I encourage regular Bible reading and study. But our motivation will be enhanced as we think about what we should gain. I said “should” because I realize that a skeptic may read the Bible and profit little from it, although skeptics have been known to be converted by their Bible reading. I think much depends on an attitude of honest searching and enquiry. I’m reminded of Jesus’s teaching, “If anyone’s will is to do God’s will, he will know whether the teaching is from God or whether I am speaking on my own authority” (John 7:17, ESV). Several passages speak to the why of Bible reading.
Deuteronomy 17:18-20 provide instructions for a future king of Israel.

And when he sits on the throne of his kingdom, he shall write for himself in a book a copy of this law, approved by the Levitical priests. And it shall be with him, and he shall read in it all the days of his life, that he may learn to fear the LORD his God by keeping all the words of this law and these statutes, and doing them, that his heart may not be lifted up above his brothers, and that he may not turn aside from the commandment, either to the right hand or to the left, so that he may continue long in his kingdom, he and his children, in Israel. (Deuteronomy 17:18–20, ESV)

The king is to have an approved copy of the law which he reads all of his life. This reading should lead to a fear of the LORD. We probably should feel terror if we are going away from God, because God is a consuming fire. But normally we think of this word “fear” in the sense of reverence and awe. Reverence leads to respect and a willingness to hear God’s word. This leads to obedience: “keeping the words” and “not turning aside … either to the right hand or the left.” The king should also learn humility before God and in dealing with others: “that his heart may not be lifted up above brothers.” One of the dangers of holding political power is that a ruler may think of himself as above the law. This is not just an ancient problem. It is a human problem that manifests itself even now, and it doesn’t have to restricted to rulers. People sometimes expect others to play by the rules from which they are very willing to exempt themselves. Finally, the king will be blessed in his reign by his meditation on God’s instructions.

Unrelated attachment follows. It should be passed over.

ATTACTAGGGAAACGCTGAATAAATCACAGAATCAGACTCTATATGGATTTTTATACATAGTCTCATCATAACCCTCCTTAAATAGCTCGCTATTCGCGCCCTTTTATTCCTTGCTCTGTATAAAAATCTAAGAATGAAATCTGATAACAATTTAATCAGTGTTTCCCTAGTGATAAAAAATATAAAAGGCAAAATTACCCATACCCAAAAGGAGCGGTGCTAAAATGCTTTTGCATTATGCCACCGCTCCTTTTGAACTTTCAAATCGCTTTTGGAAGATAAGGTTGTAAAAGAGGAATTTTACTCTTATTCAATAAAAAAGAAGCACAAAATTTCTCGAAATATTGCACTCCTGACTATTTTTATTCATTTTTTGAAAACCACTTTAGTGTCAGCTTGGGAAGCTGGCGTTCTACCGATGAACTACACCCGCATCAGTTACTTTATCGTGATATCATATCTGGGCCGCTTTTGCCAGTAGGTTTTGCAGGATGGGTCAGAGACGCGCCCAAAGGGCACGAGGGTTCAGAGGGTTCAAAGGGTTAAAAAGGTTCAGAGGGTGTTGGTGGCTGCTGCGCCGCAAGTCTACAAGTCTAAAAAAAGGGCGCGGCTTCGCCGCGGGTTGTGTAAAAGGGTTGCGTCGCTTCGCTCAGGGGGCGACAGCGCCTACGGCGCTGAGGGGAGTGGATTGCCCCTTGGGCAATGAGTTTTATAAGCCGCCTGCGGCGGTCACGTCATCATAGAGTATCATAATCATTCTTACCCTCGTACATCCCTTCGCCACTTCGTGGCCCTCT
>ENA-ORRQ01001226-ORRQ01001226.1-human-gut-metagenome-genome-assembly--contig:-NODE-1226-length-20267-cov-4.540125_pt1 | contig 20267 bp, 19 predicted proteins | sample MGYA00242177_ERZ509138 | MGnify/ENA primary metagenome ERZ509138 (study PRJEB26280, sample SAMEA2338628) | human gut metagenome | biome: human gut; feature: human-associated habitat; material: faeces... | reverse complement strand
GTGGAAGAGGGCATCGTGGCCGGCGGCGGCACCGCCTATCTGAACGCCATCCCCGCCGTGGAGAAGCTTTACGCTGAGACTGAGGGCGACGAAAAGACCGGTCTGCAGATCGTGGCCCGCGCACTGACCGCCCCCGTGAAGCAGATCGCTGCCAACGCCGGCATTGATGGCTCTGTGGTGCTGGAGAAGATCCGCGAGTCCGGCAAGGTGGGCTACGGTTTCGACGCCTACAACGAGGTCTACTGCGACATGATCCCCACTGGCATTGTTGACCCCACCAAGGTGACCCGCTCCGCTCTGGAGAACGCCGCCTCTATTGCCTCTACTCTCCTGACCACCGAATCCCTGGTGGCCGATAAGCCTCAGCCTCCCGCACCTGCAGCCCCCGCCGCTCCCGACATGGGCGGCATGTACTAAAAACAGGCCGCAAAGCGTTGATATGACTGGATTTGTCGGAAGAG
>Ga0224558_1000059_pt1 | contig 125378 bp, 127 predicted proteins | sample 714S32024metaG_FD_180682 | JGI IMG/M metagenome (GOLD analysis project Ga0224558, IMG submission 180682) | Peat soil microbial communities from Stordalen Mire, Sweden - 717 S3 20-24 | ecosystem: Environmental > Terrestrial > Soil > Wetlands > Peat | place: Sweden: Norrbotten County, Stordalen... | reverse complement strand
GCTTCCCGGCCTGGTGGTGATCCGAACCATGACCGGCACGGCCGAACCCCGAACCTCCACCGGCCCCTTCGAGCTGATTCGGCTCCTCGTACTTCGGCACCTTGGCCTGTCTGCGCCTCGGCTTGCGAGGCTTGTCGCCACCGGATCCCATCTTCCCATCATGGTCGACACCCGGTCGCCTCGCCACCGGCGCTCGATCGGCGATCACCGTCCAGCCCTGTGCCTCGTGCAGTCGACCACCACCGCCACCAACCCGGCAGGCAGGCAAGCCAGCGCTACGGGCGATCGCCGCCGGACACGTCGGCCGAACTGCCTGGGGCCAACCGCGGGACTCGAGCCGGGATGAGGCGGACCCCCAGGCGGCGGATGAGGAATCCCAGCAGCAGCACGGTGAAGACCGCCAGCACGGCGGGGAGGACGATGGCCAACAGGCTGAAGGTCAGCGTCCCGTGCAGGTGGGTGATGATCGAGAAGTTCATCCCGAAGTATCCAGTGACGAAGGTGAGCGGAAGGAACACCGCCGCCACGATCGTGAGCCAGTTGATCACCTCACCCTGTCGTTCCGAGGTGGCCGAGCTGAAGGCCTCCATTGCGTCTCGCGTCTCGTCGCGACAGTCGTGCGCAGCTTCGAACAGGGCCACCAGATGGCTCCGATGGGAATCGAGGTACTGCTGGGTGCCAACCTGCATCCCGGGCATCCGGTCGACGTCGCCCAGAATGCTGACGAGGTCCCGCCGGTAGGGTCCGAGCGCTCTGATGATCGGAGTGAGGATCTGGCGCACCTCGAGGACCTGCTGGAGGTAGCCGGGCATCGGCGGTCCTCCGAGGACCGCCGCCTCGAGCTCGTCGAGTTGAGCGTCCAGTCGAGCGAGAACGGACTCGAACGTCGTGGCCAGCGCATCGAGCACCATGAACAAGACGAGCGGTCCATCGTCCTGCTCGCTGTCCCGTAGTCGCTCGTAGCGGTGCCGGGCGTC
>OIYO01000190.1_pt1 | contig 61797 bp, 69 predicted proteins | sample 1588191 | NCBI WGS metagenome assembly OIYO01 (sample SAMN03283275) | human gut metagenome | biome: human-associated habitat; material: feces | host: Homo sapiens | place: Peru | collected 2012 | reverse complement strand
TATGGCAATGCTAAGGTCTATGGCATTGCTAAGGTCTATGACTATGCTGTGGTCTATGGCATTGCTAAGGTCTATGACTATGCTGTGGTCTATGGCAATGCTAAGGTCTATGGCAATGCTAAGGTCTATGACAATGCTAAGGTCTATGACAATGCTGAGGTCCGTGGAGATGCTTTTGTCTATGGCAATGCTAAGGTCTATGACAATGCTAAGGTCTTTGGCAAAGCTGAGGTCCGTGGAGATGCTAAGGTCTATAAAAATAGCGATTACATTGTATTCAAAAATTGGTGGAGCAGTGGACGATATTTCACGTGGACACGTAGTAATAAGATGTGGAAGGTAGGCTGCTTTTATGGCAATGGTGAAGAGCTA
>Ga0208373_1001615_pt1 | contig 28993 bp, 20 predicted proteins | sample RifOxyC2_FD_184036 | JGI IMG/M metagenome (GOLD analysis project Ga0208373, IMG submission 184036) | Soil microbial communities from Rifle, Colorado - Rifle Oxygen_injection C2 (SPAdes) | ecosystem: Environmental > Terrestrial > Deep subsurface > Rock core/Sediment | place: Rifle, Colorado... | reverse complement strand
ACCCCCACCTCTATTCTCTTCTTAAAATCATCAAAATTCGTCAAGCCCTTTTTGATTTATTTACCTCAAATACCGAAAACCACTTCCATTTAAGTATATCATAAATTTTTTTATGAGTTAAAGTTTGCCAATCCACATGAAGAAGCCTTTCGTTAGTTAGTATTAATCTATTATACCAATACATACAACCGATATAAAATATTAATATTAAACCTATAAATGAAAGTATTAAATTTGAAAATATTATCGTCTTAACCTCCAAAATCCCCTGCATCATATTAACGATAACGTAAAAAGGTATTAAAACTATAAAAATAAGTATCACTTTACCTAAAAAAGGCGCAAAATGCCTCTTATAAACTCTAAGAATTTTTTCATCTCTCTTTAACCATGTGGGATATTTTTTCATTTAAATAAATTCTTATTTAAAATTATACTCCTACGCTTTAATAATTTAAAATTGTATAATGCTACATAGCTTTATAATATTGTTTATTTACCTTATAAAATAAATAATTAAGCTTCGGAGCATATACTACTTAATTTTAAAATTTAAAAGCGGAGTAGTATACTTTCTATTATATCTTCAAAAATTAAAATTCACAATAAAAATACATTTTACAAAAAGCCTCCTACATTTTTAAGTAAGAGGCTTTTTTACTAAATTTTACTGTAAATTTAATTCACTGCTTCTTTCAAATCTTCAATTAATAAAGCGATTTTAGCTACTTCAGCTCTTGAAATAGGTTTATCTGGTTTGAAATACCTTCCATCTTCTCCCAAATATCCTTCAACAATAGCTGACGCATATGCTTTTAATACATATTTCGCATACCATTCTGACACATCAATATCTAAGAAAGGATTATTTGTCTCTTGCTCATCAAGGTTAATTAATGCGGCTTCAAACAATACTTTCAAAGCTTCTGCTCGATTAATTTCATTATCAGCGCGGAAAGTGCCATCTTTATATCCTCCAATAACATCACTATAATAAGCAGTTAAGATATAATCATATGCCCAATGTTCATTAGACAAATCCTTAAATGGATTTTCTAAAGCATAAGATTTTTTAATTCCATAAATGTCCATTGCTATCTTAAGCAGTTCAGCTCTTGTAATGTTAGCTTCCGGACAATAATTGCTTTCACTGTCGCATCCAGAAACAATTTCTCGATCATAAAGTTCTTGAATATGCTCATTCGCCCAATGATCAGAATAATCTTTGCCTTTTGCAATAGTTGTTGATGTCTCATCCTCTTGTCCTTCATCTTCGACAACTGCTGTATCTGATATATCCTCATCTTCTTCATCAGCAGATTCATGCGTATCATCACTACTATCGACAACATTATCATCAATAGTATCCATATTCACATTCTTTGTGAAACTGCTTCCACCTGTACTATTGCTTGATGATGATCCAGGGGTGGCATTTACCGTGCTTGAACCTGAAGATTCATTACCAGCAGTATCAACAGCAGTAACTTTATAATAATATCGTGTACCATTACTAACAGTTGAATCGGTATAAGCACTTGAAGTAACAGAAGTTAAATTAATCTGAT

I think this command to Israel’s king has instruction and application for us. Reading and meditation on God’s word may lead to reverence, obedience, humility, and blessings for us too. The blessings may differ, but God still blesses those who listen to him.

I have often pondered this command to the king, and Israel’s actual history. I suspect many of the kings failed to follow this instruction, and Israel’s history was a disaster because of it. Failure to read has consequences too. Deuteronomy 17:18-20 is a command fit for a king, but it also instructive to us who are brothers and sisters of King Jesus.